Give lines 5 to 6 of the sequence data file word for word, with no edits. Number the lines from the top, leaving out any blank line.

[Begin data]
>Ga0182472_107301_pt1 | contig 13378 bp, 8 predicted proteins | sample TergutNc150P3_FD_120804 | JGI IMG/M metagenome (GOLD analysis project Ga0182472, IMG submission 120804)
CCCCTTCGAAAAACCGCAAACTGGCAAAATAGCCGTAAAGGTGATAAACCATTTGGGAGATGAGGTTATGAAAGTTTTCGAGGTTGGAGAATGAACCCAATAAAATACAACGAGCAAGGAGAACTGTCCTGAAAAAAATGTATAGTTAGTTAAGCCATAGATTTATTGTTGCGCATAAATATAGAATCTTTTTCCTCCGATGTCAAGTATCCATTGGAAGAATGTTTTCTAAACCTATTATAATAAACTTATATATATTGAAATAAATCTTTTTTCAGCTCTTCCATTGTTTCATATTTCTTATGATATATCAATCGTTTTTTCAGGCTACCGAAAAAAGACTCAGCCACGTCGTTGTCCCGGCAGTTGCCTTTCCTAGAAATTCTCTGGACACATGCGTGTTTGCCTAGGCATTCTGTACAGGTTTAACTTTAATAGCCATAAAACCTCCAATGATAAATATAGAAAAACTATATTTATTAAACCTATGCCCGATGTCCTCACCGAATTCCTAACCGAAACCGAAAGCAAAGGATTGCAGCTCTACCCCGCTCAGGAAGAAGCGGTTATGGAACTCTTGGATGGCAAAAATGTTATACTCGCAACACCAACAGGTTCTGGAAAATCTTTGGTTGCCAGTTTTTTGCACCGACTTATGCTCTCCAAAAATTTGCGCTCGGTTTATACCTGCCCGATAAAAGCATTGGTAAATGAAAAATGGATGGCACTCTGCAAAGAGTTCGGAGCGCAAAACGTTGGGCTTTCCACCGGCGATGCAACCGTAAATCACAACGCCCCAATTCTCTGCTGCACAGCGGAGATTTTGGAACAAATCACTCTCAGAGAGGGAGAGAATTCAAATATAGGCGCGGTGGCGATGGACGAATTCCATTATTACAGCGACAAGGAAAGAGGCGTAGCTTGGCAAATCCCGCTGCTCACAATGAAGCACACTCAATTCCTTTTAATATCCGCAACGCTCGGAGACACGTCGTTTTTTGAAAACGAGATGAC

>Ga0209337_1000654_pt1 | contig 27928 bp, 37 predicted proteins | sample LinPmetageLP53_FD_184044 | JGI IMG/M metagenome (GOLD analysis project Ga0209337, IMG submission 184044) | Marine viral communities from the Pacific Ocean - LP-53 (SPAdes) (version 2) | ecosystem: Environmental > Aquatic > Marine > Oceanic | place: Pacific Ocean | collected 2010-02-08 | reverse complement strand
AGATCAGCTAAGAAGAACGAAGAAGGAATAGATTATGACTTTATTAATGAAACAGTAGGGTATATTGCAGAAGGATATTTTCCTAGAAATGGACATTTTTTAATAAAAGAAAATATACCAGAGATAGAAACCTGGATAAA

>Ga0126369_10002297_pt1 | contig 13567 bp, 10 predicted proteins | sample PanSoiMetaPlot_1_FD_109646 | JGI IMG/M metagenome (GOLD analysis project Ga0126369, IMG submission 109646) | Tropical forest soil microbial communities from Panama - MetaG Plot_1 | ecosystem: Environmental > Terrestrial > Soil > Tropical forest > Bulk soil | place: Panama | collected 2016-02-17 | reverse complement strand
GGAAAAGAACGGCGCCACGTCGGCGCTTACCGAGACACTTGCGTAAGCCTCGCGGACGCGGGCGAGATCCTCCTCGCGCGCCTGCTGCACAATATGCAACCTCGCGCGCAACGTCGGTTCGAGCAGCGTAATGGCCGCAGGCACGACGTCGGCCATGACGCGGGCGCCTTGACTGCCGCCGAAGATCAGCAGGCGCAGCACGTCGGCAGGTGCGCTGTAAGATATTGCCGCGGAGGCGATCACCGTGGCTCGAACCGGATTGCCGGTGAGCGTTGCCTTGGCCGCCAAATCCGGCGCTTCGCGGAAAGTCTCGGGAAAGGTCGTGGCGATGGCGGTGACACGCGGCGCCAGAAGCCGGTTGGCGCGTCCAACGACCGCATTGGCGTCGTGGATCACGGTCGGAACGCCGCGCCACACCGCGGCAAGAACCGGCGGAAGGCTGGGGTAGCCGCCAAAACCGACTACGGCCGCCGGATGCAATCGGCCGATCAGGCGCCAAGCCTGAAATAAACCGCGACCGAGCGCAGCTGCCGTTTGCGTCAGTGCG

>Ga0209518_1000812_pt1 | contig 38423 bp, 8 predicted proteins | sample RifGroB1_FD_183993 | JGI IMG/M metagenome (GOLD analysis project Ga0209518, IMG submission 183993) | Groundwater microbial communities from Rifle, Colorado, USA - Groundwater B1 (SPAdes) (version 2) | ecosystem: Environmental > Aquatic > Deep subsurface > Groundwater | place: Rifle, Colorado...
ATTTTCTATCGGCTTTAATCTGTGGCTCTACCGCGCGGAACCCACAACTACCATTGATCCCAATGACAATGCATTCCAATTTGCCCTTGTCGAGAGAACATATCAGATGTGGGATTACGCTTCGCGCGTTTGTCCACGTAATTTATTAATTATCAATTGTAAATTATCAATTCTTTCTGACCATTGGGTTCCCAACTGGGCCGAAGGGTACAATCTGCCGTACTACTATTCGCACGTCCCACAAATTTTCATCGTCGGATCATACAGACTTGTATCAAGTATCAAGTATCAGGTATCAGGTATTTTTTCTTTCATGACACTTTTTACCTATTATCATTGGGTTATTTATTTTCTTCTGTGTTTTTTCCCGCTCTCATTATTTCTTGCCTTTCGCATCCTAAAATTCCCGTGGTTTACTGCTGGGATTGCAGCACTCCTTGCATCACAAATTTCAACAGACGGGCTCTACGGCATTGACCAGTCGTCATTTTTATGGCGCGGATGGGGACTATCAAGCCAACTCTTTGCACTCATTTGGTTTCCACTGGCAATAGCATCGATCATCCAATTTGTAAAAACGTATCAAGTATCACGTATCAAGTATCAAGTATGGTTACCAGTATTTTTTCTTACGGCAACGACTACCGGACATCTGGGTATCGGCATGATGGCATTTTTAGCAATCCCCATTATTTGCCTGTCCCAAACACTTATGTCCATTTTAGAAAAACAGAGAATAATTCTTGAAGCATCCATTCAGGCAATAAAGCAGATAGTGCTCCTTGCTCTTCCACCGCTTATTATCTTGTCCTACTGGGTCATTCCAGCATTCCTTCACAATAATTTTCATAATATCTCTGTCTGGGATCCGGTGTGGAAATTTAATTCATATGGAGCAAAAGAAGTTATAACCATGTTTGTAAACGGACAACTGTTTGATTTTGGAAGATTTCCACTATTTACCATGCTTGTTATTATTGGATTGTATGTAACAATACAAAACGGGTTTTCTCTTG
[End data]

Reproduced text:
>Ga0126369_10002297_pt1 | contig 13567 bp, 10 predicted proteins | sample PanSoiMetaPlot_1_FD_109646 | JGI IMG/M metagenome (GOLD analysis project Ga0126369, IMG submission 109646) | Tropical forest soil microbial communities from Panama - MetaG Plot_1 | ecosystem: Environmental > Terrestrial > Soil > Tropical forest > Bulk soil | place: Panama | collected 2016-02-17 | reverse complement strand
GGAAAAGAACGGCGCCACGTCGGCGCTTACCGAGACACTTGCGTAAGCCTCGCGGACGCGGGCGAGATCCTCCTCGCGCGCCTGCTGCACAATATGCAACCTCGCGCGCAACGTCGGTTCGAGCAGCGTAATGGCCGCAGGCACGACGTCGGCCATGACGCGGGCGCCTTGACTGCCGCCGAAGATCAGCAGGCGCAGCACGTCGGCAGGTGCGCTGTAAGATATTGCCGCGGAGGCGATCACCGTGGCTCGAACCGGATTGCCGGTGAGCGTTGCCTTGGCCGCCAAATCCGGCGCTTCGCGGAAAGTCTCGGGAAAGGTCGTGGCGATGGCGGTGACACGCGGCGCCAGAAGCCGGTTGGCGCGTCCAACGACCGCATTGGCGTCGTGGATCACGGTCGGAACGCCGCGCCACACCGCGGCAAGAACCGGCGGAAGGCTGGGGTAGCCGCCAAAACCGACTACGGCCGCCGGATGCAATCGGCCGATCAGGCGCCAAGCCTGAAATAAACCGCGACCGAGCGCAGCTGCCGTTTGCGTCAGTGCG